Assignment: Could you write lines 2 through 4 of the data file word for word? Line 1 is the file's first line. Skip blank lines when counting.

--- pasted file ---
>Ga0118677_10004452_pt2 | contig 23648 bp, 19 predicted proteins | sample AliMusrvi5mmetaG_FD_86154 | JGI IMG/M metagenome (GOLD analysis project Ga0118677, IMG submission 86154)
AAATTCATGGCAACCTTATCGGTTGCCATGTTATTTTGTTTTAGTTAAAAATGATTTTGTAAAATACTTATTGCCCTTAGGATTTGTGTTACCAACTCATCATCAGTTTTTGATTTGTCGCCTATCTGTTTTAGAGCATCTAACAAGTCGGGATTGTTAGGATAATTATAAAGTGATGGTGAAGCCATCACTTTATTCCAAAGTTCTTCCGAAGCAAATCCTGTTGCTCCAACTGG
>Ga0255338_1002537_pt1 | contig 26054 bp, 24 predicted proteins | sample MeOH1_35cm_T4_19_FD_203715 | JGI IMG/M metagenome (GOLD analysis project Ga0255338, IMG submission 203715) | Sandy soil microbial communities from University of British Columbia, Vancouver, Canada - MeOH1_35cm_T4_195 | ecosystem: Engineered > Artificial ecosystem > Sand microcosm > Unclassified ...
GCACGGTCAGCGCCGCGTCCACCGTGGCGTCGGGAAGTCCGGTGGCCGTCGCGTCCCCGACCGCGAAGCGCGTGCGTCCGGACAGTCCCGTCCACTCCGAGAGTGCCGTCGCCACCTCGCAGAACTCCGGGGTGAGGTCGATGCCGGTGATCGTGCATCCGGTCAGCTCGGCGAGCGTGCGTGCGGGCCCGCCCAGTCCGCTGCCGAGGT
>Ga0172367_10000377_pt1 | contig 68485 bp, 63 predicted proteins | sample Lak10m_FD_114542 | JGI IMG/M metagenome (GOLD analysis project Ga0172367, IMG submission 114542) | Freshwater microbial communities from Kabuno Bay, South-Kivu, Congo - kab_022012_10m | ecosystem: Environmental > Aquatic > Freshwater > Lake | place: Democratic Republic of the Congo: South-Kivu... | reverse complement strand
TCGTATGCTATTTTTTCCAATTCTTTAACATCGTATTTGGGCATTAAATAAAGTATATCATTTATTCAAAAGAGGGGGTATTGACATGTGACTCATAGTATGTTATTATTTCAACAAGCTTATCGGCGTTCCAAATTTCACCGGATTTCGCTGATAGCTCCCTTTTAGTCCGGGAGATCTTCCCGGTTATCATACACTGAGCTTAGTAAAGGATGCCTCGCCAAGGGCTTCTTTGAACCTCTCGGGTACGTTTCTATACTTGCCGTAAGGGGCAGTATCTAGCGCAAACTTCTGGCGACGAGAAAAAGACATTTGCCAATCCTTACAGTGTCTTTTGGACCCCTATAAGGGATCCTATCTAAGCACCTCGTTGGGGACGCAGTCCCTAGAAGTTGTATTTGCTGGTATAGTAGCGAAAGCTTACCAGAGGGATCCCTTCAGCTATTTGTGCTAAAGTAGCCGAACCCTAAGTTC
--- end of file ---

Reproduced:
AAATTCATGGCAACCTTATCGGTTGCCATGTTATTTTGTTTTAGTTAAAAATGATTTTGTAAAATACTTATTGCCCTTAGGATTTGTGTTACCAACTCATCATCAGTTTTTGATTTGTCGCCTATCTGTTTTAGAGCATCTAACAAGTCGGGATTGTTAGGATAATTATAAAGTGATGGTGAAGCCATCACTTTATTCCAAAGTTCTTCCGAAGCAAATCCTGTTGCTCCAACTGG
>Ga0255338_1002537_pt1 | contig 26054 bp, 24 predicted proteins | sample MeOH1_35cm_T4_19_FD_203715 | JGI IMG/M metagenome (GOLD analysis project Ga0255338, IMG submission 203715) | Sandy soil microbial communities from University of British Columbia, Vancouver, Canada - MeOH1_35cm_T4_195 | ecosystem: Engineered > Artificial ecosystem > Sand microcosm > Unclassified ...
GCACGGTCAGCGCCGCGTCCACCGTGGCGTCGGGAAGTCCGGTGGCCGTCGCGTCCCCGACCGCGAAGCGCGTGCGTCCGGACAGTCCCGTCCACTCCGAGAGTGCCGTCGCCACCTCGCAGAACTCCGGGGTGAGGTCGATGCCGGTGATCGTGCATCCGGTCAGCTCGGCGAGCGTGCGTGCGGGCCCGCCCAGTCCGCTGCCGAGGT